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Gold recovers losses on pessimism over Fed rate hike

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Gold rose on Tuesday, recovering an earlier 1 percent slide on expectations the Federal Reserve will not lift U.S. interest rates this year, which helped push the dollar to three-week lows against the euro.

Chinese trade data reinforced views that the world's second-largest economy continues to lose momentum, but healthcare stocks kept Wall Street afloat.

Spot gold was up 0.3 percent at $1,167.86 an ounce, off an earlier low of $1,151.16, and below Monday's three-month high. U.S. gold futures for December delivery settled up 90 cents an ounce at $1,165.40.

"Prices at $1,150-1,160 are based mainly on pessimism over how soon the Fed is going to hike rates," Natixis analyst Bernard Dahdah said. "Some of the larger banks have said it will probably be taking place next year, so I can see prices at these levels (for a while)."

Gold has rallied nearly 5 percent since a surprisingly weak U.S. nonfarm payrolls report on Oct. 2 prompted the market to shift expectations of a Fed rate hike to 2016.

The metal, as a non-interest-paying asset, benefited from ultra-low interest rates following the financial crisis, but fell to 5-1/2 year lows this year on expectations that U.S. rates would rise for the first time in nearly a decade.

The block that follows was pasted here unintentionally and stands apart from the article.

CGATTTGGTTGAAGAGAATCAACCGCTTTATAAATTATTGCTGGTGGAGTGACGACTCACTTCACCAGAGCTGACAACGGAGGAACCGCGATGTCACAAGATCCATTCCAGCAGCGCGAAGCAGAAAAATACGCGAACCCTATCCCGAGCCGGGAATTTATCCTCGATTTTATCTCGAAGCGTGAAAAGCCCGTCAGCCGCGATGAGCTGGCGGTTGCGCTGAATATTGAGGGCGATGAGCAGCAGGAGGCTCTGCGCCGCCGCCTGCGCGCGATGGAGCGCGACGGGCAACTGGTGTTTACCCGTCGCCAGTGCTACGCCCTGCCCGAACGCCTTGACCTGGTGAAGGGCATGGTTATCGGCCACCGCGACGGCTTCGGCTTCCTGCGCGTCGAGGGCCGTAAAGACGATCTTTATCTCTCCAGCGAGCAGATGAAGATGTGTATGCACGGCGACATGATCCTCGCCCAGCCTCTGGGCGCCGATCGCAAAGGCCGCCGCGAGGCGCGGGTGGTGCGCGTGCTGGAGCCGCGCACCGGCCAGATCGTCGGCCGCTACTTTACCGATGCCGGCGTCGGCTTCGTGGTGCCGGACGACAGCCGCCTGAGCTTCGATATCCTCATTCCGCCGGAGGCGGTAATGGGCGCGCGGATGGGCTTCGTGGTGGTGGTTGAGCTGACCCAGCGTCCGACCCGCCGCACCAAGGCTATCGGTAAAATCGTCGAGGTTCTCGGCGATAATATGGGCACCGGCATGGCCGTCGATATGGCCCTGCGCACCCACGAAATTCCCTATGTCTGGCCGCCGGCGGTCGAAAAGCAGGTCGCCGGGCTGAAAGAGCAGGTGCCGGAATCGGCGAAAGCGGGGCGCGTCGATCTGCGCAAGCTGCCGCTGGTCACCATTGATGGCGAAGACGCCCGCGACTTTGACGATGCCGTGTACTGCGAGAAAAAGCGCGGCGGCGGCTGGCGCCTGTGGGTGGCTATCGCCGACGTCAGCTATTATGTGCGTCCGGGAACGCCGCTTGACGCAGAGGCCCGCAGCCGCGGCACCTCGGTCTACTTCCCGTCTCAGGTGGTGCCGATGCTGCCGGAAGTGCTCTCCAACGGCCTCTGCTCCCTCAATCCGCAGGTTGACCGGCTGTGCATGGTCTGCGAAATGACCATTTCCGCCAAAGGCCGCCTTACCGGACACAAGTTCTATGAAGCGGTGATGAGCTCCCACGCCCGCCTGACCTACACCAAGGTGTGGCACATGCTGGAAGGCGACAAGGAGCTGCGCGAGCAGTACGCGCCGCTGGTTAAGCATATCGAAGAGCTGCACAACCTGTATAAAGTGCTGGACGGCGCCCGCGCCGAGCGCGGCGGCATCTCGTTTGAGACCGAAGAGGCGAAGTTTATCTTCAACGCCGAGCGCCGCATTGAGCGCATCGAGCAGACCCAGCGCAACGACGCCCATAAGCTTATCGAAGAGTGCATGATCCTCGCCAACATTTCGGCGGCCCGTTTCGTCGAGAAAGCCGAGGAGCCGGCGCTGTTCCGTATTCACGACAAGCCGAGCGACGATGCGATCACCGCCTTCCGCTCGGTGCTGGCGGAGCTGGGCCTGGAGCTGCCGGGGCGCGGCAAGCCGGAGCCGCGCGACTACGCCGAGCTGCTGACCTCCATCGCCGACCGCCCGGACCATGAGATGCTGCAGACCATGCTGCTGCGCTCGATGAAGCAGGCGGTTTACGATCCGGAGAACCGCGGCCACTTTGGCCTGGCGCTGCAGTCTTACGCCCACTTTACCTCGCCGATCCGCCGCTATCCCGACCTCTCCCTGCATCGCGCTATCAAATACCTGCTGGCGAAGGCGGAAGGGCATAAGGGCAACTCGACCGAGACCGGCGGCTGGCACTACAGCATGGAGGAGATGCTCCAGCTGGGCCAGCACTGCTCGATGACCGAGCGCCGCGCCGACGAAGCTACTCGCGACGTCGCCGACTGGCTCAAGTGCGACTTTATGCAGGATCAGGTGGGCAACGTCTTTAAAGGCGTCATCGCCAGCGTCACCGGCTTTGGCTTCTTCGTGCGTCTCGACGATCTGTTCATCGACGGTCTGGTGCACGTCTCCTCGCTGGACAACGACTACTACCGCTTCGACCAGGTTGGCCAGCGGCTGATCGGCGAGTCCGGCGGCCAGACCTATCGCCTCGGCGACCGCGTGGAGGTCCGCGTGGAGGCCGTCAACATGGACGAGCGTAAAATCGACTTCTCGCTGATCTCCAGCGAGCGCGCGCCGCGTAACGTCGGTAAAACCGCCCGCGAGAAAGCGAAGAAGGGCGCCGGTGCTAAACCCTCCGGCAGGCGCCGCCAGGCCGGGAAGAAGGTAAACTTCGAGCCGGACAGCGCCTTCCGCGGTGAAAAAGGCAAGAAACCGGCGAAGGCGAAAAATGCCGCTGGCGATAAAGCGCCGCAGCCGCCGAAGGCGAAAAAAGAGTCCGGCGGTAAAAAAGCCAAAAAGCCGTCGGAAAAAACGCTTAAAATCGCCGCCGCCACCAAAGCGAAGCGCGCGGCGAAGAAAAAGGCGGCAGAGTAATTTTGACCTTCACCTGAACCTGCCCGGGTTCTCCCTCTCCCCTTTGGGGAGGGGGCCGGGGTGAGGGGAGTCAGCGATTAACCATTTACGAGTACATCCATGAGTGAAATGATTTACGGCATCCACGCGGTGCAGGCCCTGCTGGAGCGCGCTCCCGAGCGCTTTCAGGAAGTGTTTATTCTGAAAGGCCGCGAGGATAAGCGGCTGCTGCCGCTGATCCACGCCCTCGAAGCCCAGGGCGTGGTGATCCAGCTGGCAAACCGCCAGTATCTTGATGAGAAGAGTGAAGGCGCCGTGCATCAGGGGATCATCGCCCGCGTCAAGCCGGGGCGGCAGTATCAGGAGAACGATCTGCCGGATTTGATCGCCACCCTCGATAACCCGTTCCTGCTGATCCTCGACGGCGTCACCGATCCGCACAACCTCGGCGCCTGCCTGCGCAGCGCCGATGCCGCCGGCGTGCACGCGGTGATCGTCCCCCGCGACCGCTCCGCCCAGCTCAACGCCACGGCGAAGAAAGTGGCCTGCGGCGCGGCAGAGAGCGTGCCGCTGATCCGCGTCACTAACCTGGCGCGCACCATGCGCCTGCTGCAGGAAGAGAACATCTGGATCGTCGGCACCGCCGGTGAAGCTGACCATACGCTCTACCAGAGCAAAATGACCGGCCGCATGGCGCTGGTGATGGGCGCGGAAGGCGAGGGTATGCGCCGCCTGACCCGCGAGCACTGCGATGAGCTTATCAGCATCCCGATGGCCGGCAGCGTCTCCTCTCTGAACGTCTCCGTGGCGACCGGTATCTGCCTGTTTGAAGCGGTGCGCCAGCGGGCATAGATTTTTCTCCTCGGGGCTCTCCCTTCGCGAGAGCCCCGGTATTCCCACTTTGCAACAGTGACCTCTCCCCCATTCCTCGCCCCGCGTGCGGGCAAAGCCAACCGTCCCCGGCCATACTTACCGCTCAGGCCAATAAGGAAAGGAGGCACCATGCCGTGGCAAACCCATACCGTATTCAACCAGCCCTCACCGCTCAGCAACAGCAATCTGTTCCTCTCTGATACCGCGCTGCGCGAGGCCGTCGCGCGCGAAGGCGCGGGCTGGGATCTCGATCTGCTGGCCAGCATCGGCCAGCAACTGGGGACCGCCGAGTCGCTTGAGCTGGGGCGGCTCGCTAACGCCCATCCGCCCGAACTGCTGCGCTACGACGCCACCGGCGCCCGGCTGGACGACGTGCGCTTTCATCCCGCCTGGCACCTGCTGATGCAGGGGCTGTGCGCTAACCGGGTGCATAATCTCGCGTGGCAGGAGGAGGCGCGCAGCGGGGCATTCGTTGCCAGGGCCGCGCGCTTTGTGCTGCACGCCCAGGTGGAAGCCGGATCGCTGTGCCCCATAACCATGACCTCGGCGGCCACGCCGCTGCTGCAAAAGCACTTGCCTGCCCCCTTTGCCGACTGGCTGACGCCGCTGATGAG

The Fed will hold two more policy meetings in 2015, on Oct. 27-28, and then in December.

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In one of the strongest defenses yet of a go-slow approach to rate policy, Fed Governor Lael Brainard said on Monday that the U.S. central bank should hold off on any rate hike until it is clear that a global slowdown, trouble in China and other international risks will not push the U.S. recovery off course.

On the physical markets, gold discounts in India widened to a three-month high this week while buying elsewhere in Asia was also lackluster.

MKS said in a note on Tuesday that gold and silver were initially dragged lower by platinum overnight in Asia, though they briefly rebounded prior to the opening of the Shanghai Gold Exchange.

In other precious metals, platinum and palladium remained lower, with platinum down 0.6 percent at $986.75 an ounce and palladium down 1.5 percent at $680 an ounce.

"Those are markets that were slightly over-extended. That's profit taking," said Eli Tesfaye, senior market strategist for brokerage RJO Futures.

Silver was up 0.5 percent at $15.90 an ounce.